What’s your Route-to-market strategy? 

Does your product meet market demands?

Why is your product not gaining traction?

These are B2B and largely B2C/D2C phenomenon’s that give product and marketing teams sleepless nights. 

On a broader perspective, “Fintech companies in Nigeria are scaling-up fast and Telemedicine platforms are folding up quick” why is this?

The reason is simple; If a product offers a value the market does not need, the product dies. However, if the market requires a value the product does not exactly offer, the market starves and the product is atrophied. Whereas if a product offers a proposition that meets the needs of a starved market, something magical happens. I am here to talk about this magical concept known as the “product market fit”.

Product-Market Fit literally means being in a good market with a product that perfectly satisfies the markets needs. That is, you’re actually meeting the needs of a popular pain-point. This can be illustrated with a round peg that fits perfectly in a round hole or when you are handed a shirt and it fits exactly without any adjustments. A chilled bottle of coke on a dry scorching sunny afternoon. This is not essentially about how value propositions/POD’s are communicated or Marketing, this speaks directly to the product itself.

PMF is a useful mental model that has its roots from the Silicon Valley and it is used to describe the interplay between a business, it’s products, and customers. Learning about Product-Market Fit will help companies see the world differently, inspire new ways to create value for their customers, and generate growth for the business. The level of success a product records is entirely dependent on the relationship between the intrinsic value the minimum viable product proposes, how the market perceives it and the steps taken to ensure continuous improvement. However, writing on a topic like this without mentioning about the other different levels of relationships between products and consumers is a felony — to say the least.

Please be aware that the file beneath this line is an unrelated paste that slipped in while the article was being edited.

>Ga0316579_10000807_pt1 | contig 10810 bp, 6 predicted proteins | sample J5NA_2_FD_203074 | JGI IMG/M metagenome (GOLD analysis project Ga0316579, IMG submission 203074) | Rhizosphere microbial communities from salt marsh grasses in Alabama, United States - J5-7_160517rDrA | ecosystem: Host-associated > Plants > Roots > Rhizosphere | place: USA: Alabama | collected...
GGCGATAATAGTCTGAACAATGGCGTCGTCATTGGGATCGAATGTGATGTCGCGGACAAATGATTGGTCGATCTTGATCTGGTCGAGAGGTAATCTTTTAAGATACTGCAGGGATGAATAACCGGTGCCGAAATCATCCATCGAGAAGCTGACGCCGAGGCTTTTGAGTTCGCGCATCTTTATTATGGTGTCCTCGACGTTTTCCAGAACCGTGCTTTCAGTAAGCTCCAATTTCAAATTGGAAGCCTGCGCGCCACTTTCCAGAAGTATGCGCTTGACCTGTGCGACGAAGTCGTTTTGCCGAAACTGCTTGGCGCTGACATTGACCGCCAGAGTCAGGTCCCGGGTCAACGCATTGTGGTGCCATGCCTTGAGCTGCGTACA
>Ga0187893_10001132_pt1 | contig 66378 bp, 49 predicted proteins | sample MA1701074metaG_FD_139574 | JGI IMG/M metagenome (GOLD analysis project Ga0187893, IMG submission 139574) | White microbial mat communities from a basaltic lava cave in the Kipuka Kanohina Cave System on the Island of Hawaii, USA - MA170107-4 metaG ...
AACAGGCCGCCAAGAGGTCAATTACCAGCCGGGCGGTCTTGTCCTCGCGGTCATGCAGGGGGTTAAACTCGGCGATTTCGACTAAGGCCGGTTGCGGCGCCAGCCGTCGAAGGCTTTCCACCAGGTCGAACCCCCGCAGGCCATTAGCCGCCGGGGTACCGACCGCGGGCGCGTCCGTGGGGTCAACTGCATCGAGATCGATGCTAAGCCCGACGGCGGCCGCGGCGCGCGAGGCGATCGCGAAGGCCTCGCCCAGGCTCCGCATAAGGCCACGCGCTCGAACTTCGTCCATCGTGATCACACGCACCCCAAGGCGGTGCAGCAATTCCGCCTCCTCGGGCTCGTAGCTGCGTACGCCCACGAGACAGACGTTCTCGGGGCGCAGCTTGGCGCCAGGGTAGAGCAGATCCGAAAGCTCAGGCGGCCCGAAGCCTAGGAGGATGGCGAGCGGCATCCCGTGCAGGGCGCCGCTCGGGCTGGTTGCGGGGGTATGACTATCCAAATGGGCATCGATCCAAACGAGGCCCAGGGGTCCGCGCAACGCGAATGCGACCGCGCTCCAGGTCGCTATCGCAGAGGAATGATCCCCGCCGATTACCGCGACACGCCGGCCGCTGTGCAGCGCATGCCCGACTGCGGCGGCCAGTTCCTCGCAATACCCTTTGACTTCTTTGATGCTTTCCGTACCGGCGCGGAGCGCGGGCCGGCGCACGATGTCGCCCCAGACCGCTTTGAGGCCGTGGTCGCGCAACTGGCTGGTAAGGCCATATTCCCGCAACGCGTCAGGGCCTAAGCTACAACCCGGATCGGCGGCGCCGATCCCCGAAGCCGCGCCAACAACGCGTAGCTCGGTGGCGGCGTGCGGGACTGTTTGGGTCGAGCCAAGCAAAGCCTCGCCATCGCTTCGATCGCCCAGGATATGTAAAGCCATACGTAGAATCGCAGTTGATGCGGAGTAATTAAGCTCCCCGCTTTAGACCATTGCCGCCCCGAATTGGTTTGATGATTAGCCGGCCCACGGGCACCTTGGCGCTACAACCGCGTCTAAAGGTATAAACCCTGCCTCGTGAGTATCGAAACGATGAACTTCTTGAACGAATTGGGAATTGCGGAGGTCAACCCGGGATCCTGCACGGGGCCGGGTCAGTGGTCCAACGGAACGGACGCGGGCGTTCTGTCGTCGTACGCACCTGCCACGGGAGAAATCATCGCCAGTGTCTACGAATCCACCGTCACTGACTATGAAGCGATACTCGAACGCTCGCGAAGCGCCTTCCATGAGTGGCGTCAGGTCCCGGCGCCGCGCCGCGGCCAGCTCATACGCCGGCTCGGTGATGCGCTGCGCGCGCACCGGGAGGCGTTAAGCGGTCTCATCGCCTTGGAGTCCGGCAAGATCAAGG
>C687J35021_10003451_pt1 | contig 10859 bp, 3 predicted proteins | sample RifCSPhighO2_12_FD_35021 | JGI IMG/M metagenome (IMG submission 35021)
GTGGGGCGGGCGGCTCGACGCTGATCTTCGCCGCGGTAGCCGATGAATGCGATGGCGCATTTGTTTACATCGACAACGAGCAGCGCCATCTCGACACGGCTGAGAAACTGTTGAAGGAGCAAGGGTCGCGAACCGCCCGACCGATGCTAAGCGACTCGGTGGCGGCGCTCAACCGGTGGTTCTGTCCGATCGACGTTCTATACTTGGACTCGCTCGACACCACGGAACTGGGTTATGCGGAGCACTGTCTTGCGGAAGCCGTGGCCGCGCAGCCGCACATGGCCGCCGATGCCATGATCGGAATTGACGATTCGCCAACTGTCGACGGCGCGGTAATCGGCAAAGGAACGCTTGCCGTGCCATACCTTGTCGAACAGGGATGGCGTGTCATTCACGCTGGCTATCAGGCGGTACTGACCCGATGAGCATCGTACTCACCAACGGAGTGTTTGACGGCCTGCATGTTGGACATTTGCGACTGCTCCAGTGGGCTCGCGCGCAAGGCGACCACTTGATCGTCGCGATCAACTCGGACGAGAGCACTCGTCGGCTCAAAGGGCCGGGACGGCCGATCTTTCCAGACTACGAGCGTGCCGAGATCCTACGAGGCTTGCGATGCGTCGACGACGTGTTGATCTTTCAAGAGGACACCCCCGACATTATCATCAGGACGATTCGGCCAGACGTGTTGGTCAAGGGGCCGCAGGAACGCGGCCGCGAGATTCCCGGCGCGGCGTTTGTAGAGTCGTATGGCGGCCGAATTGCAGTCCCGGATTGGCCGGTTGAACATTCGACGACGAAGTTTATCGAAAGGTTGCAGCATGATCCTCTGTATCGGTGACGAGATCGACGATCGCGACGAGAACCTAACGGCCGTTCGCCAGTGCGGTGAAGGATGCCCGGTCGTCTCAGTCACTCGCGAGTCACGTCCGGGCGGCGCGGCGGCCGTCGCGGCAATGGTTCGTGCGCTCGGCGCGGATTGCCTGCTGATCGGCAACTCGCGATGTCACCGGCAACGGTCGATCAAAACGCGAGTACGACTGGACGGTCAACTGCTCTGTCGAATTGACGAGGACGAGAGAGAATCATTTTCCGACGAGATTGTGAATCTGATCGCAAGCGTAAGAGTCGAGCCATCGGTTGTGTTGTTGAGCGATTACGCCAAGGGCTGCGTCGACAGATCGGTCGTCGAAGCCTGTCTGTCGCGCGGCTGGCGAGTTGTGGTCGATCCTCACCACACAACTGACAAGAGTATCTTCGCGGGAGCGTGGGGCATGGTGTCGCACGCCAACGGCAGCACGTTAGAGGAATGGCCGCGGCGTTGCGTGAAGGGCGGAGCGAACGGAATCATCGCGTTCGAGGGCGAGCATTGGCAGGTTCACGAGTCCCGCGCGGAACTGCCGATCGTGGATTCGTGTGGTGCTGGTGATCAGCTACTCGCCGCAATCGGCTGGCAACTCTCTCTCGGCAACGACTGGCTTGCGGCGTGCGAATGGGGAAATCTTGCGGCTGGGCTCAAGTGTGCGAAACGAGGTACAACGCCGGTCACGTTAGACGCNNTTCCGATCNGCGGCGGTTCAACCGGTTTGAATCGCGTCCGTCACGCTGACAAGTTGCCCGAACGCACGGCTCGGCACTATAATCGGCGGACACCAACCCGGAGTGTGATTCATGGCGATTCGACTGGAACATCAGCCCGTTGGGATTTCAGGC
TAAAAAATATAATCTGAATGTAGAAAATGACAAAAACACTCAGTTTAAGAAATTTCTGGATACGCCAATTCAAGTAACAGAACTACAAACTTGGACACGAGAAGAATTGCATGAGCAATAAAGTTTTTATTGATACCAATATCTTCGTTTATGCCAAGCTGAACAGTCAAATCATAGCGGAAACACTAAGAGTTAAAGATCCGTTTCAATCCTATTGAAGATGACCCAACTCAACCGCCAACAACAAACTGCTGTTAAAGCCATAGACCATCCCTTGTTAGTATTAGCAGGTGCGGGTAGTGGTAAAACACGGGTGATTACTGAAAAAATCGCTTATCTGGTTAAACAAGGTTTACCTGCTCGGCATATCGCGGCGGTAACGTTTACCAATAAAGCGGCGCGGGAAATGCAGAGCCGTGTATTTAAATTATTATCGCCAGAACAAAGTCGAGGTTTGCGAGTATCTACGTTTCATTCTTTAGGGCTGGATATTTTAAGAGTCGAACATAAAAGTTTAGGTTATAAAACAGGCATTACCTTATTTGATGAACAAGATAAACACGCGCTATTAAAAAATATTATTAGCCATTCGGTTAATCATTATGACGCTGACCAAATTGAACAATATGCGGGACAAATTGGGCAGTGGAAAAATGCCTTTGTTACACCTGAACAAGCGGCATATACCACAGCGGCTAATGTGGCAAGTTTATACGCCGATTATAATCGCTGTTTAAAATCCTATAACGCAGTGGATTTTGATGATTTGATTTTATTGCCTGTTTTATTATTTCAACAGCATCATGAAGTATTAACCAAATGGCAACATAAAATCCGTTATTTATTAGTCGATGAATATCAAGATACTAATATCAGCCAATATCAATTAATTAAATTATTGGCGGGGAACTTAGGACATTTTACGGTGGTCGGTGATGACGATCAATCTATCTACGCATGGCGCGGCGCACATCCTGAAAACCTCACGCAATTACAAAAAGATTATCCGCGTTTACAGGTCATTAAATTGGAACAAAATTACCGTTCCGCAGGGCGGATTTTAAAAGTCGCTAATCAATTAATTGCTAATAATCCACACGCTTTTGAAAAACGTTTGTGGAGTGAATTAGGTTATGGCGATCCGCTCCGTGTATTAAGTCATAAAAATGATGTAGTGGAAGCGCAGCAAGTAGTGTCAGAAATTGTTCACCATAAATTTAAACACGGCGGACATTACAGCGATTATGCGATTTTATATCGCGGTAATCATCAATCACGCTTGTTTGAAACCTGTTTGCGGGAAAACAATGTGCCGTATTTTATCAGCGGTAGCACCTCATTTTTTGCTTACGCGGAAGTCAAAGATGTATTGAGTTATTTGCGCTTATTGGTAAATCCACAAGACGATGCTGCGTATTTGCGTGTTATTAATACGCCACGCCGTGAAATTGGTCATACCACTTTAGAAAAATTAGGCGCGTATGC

There are essentially 4 ways a product and the market interface;

1) Product-Market Meet: Here, the market becomes aware of the product but is slow to adopt. The products are advertised, displayed & publicized but the market just stands, stares & does nothing. For instance, when Swipha launched their 80/480 A/L brand Arenax Plus into the Nigerian market, a lot of advertising was done deploying different Point of Purchase displays and guerrilla tactics. It’s obvious those tactics did not exactly deliver on ROI’s as the market is still yet to accept the Product with deserved use cases — the market share quotas are still the same. Many other novel products launched into new market categories are likely victims of this sort of relationship.

2) Product-Market Greet: When market adoption of product is driven by “artificial stimulants” e.g., free samples, promos, deals & discounts. When the product owner has to incur significant losses to catalyse patronage. Many technology companies, that prioritize growth over profit, fall under this category — e-commerce giants Jumia would be on the spotlight here. PMG is often mistaken for product-market fit and as a matter of fact, many Nigerian brands, particularly in the Pharma sector are on this table.